What We're Reading: Top State Stories 9/9

VA: Prosecutors drop case against former Virginia governor

Federal prosecutors will not attempt to retry former Virginia Gov. Robert McDonnell and his wife, Maureen, on corruption charges, ending a yearslong saga that cut short the rise of a Republican Party star. The U.S. Attorney’s Office for the Eastern District of Virginia had pushed to retry the McDonnells even after the Supreme Court ruling that would have made their case substantially more difficult.

CA: California's schools won't be judged only by their test scores

The state Board of Education voted to rate California schools using an evaluation that includes many more factors — among them academics, graduation rates, college preparedness and the rates at which non-native speakers are learning English.

PA: In Pennsylvania case, federal appeals court loosens rules on gun ownership by convicts

With a divided decision that reshapes long-standing rules, a federal appeals court said some people convicted of comparatively minor state crimes should get a chance to legally own guns. The 3rd U.S. Circuit Court of Appeals sided with two Pennsylvania residents, deeming their crimes as minor even though they could have produced jail time of more than two years.

ND: North Dakota governor calls in National Guard ahead of pipeline ruling

Republican Gov. Jack Dalrymple activated 100 North Dakota National Guard troops ahead of an expected ruling by a federal judge on a Native American tribe's request to halt construction of a crude oil pipeline that has drawn fierce opposition and protests.

MN: Minnesota schools failing to follow guidelines on testing for lead in water

Records from more than 600 Minnesota schools show that at least one in four schools are not following the state's recommendations that a school’s water be tested at least once every five years. Some schools haven’t tested for lead since the late 1990s.

NY: Workers paid by prepaid cards will gain protections in New York state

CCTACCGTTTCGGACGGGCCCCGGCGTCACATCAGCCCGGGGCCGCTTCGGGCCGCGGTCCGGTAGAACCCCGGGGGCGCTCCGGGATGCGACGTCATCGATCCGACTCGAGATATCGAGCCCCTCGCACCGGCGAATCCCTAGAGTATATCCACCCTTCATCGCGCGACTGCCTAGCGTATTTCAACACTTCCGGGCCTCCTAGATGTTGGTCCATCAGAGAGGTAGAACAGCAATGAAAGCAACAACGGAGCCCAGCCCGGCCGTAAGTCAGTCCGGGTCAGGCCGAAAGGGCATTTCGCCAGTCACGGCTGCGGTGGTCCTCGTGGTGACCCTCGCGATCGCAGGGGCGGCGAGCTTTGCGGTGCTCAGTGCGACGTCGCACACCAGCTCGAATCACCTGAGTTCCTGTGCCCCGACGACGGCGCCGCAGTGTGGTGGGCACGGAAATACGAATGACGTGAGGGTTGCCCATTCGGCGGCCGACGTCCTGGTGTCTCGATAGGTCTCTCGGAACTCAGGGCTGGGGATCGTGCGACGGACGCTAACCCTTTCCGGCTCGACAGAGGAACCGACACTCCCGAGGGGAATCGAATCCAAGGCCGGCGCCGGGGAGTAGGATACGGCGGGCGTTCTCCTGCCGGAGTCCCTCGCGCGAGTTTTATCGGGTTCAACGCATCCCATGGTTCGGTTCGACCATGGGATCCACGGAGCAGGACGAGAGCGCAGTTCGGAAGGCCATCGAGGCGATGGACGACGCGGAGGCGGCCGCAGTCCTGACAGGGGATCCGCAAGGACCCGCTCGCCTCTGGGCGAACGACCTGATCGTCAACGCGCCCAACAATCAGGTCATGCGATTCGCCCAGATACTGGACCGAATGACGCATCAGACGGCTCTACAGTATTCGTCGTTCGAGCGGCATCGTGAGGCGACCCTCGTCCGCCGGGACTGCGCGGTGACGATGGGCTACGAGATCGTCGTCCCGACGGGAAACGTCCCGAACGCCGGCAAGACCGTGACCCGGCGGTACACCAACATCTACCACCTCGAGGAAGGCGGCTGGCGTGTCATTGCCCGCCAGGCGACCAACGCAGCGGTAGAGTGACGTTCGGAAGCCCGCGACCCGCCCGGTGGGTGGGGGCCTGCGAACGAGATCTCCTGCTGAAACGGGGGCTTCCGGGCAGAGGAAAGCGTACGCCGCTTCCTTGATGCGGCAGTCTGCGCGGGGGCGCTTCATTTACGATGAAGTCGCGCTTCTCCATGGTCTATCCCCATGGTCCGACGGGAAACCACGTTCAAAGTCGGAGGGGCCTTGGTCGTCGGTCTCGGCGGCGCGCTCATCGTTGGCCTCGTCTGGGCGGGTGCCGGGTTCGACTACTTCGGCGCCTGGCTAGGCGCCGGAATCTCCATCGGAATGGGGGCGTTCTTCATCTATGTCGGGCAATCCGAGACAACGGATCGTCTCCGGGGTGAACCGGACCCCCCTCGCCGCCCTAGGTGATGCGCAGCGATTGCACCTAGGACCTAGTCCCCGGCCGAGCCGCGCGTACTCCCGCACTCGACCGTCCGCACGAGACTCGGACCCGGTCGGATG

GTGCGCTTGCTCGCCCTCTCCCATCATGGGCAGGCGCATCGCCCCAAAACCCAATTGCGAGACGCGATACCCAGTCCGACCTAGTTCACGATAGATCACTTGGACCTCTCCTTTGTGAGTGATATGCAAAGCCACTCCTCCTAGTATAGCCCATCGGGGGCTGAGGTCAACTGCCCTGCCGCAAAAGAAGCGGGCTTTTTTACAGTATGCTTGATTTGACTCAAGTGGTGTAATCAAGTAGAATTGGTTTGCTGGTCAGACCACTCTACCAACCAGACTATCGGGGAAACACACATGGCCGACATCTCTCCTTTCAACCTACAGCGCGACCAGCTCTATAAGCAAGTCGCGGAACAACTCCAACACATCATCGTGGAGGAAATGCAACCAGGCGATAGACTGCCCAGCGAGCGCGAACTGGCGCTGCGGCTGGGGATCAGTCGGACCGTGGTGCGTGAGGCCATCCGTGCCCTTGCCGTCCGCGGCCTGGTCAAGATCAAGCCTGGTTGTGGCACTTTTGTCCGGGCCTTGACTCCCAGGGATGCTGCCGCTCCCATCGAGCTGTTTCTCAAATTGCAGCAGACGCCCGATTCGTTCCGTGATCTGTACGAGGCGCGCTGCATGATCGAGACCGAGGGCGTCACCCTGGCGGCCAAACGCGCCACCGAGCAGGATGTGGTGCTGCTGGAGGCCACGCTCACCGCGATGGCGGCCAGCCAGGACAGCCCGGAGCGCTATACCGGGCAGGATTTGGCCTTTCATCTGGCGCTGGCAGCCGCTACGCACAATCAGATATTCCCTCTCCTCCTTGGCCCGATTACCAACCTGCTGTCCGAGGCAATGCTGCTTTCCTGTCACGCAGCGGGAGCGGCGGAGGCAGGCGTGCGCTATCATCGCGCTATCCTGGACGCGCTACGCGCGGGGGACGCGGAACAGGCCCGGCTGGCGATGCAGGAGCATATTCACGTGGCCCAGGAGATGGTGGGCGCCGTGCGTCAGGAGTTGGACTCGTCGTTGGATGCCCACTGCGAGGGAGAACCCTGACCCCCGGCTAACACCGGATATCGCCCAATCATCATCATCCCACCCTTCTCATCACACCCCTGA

The estimated 200,000 workers in New York State who receive their wages on prepaid cards will gain consumer protections next year that advocates say are among the strongest in the nation. The new rules are intended to guarantee that employees do not have to pay any fees to gain access to their paychecks.

LALouisiana secures higher federal match for flood costs

The White House said Louisiana would have to cover only 10 percent of the cost of public assistance efforts, rather than 25 percent. That means state and local governments will pay less of the tab for public relief efforts, such as debris removal or the cost of deploying the National Guard.

MI: Vote clears way for Michigan medical pot dispensaries 

A package of bills approved by the Michigan Senate will create new regulations for medical marijuana dispensaries that give communities more authority over the businesses. It will also create a system of licenses for growers, dispensaries, patients, caregivers and transporters, and impose a 3 percent tax on dispensaries.

VT: Vermont sues Volkswagen over emissions scandal

Rejecting a proposed settlement, Attorney General William Sorrell said Vermont is suing Volkswagen and its affiliates, charging that the automakers’ diesel-emissions-rigging scheme violated the state’s consumer and environmental laws. Only one other state — New Jersey — has filed alleged violations of both consumer protection and environmental protection laws, Sorrell said.

HI: Hawaii prepares plan to help coral recover from bleaching

Hawaii officials proposed a series of steps to fight coral bleaching that is threatening the state's reefs, including new marine protected areas, limits on fishing and controlling polluted runoff from land.

WV: West Virginia governor unveils program aimed at preventing suicide among veterans 

Democratic Gov. Earl Ray Tomblin unveiled what he called the nation’s first state-managed program designed to spotlight issues that lead to suicide among military veterans and reduce the number of suicides. Eight veterans committed suicide in West Virginia last year.

OR: Oregon investigators find suspicious energy tax credits

One in four large renewable energy projects that received state tax credits since 2006 raised red flags with Oregon investigators. Areas of concern included direct conflicts of interest, projects that were never operational, businesses that closed and missing or suspicious cost documents. 

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